Caution should be exercised when prescribing clarithromycin with statins. In situations where the concomitant use of clarithromycin with statins cannot be avoided, it is recommended to prescribe the lowest registered dose of the statin. Use of a statin that is not dependent on CYP3A metabolism (eg, fluvastatin) can be considered.
Effects on the Ability to Drive and Operate Machinery: There are no data on the effect of clarithromycin on the ability to drive or use machines. The potential for dizziness, vertigo, confusion and disorientation, which may occur with the medication, should be taken into account before patients drive or use machines.
Use in pregnancy: The physician should not prescribe clarithromycin to pregnant women without carefully weighing the benefits against risk, particularly during the first 3 months of pregnancy.
The safety of clarithromycin during pregnancy has not been established. Therefore, use during pregnancy is not advised without carefully weighing the benefits against risk.
Use in lactation: The safety of clarithromycin use during breast-feeding of infants has not been established. Clarithromycin is excreted into human breast milk.
Use in children: The use of Klerimed has not been studied in children <12 years.
Use In Pregnancy & Lactation
Use in pregnancy: The physician should not prescribe clarithromycin to pregnant women without carefully weighing the benefits against risk, particularly during the first 3 months of pregnancy.The safety of clarithromycin during pregnancy has not been established. Therefore, use during pregnancy is not advised without carefully weighing the benefits against risk.
Use in lactation: The safety of clarithromycin use during breast-feeding of infants has not been established. Clarithromycin is excreted into human breast milk.
Adverse Reactions
The most frequent and common adverse reactions related to clarithromycin therapy for both adult and pediatric populations are abdominal pain, diarrhea, nausea, vomiting and taste perversion. These adverse reactions are usually mild in intensity and are consistent with the known safety profile of macrolide antibiotics.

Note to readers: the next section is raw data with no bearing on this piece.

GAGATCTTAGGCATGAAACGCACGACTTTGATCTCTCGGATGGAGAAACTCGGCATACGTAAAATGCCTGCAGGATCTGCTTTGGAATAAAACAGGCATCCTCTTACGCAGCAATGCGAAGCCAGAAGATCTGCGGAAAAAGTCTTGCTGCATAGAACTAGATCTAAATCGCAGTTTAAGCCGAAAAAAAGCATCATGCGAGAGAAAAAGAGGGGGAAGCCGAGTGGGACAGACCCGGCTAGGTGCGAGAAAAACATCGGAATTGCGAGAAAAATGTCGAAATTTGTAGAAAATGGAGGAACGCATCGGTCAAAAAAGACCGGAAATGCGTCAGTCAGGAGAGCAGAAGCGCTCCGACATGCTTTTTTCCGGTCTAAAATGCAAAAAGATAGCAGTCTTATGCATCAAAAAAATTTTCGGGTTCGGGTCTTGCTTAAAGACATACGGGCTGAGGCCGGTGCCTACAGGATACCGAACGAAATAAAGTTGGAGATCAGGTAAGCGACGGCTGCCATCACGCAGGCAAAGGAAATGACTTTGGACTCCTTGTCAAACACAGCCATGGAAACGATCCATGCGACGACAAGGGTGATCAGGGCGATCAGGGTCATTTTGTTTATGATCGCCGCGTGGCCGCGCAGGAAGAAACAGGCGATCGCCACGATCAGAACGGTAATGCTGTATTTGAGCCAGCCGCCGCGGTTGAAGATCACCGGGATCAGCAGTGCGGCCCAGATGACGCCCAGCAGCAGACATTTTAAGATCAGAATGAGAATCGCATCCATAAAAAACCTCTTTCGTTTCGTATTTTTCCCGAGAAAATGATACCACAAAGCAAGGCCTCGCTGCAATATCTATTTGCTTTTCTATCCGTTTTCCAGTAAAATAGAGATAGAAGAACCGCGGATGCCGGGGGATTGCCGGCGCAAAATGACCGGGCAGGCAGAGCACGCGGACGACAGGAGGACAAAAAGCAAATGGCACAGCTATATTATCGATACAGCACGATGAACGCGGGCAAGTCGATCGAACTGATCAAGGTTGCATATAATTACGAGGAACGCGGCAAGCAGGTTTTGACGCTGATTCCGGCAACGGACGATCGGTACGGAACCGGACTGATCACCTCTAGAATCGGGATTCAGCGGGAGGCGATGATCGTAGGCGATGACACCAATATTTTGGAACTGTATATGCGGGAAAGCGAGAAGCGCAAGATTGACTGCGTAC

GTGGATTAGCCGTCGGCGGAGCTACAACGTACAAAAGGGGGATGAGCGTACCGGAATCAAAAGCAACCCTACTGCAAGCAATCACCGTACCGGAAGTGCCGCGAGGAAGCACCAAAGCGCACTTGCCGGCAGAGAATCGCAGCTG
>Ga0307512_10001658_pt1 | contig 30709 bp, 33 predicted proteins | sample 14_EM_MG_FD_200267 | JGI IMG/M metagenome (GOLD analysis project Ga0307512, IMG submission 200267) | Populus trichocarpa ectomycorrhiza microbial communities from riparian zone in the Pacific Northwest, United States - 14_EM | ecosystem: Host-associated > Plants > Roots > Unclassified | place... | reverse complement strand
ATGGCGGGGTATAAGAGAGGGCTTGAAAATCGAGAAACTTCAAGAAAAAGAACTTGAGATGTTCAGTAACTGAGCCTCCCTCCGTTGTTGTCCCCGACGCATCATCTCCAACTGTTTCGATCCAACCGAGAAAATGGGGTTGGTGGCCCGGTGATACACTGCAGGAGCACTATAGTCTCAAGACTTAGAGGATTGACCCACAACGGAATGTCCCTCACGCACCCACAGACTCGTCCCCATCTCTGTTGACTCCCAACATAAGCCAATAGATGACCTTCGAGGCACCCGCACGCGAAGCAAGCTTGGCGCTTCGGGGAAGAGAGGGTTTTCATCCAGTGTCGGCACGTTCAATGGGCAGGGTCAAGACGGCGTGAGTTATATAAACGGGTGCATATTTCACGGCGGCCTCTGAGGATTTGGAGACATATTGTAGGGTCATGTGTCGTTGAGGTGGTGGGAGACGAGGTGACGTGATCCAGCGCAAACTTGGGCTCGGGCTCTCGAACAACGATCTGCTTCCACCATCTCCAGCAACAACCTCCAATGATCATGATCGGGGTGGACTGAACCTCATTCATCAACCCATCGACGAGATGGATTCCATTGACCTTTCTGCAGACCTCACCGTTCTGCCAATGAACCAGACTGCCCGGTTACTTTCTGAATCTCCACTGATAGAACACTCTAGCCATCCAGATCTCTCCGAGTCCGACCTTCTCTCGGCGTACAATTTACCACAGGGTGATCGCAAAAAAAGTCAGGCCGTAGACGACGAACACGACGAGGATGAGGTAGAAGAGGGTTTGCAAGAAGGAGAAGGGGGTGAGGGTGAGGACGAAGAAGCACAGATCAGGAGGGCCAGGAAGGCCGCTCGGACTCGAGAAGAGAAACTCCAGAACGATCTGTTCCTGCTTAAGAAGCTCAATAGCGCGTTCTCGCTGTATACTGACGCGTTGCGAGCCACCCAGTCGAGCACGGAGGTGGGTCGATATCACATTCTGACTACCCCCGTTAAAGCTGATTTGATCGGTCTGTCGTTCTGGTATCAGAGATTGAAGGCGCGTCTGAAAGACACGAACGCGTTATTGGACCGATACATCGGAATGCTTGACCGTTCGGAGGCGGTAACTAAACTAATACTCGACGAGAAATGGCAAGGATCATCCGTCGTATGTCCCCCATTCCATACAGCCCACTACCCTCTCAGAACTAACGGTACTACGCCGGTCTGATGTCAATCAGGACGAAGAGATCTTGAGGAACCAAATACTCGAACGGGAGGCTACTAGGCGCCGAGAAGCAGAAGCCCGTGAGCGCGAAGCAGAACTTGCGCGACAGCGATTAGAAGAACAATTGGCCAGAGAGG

There was no significant difference in the incidence of these gastrointestinal adverse reactions during clinical trials between the patient population with or without preexisting mycobacterial infections.
Table 2 displays adverse reactions reported in clinical trials and from post-marketing experience with Klerimed immediate release, granules for oral suspension, IV and modified-release (MR).
The reactions considered at least possibly related to clarithromycin are displayed by system organ class and frequency using the following convention: Very common (≥1/10), common (≥1/100 to <1/10), uncommon (≥1/1,000 to <1/100) and not known (adverse reactions from post-marketing experience; cannot be estimated from the available data). Within each frequency grouping, adverse reactions are presented in order of decreasing seriousness when the seriousness could be assessed. (See Table 2.)

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There have been post-marketing reports of colchicine toxicity with concomitant use of clarithromycin and colchicine, especially in the elderly, some of which occurred in patients with renal insufficiency, some with a fatal outcome. Deaths have been reported in some such patients (see Contraindications, Precautions and Interactions).
Frequency, type and severity of adverse reactions in children are expected to be the same as in adults.
Immunocompromised Patients: In acquired immunodeficiency syndrome (AIDS) and other immunocompromised patients treated with the higher doses of clarithromycin over long periods of time for mycobacterial infections, it was often difficult to distinguish adverse events possibly associated with clarithromycin administration from underlying signs of human immunodeficiency virus (HIV) disease or intercurrent illness.
In adult patients, the most frequently reported adverse events by patients treated with total daily doses of clarithromycin 1,000 mg were: Nausea, vomiting, taste perversion, abdominal pain, diarrhea, rash, flatulence, headache, constipation, hearing disturbance, serum glutamic oxaloacetic transaminase (SGOT) and serum glutamic-pyruvic transaminase (SGPT) elevations. Additional low-frequency events included dyspnea, insomnia and dry mouth.
In these immunocompromised patients, evaluations of laboratory values were made by analyzing those values outside the seriously abnormal level (ie, the extreme high or low limit) for the specified test. On the basis of this criteria, about 2-3% of these patients who received clarithromycin 1000 mg daily had seriously abnormal elevated levels of SGOT and SGPT, and abnormally low white blood cell and platelet counts. A lower percentage of patients also had elevated blood urea nitrogen levels.
Drug Interactions
The use of the following drugs is strictly contraindicated due to the potential for severe drug interaction effects: Cisapride, pimozide, astemizole and terfenadine.
Elevated cisapride levels have been reported in patients receiving clarithromycin and cisapride concomitantly.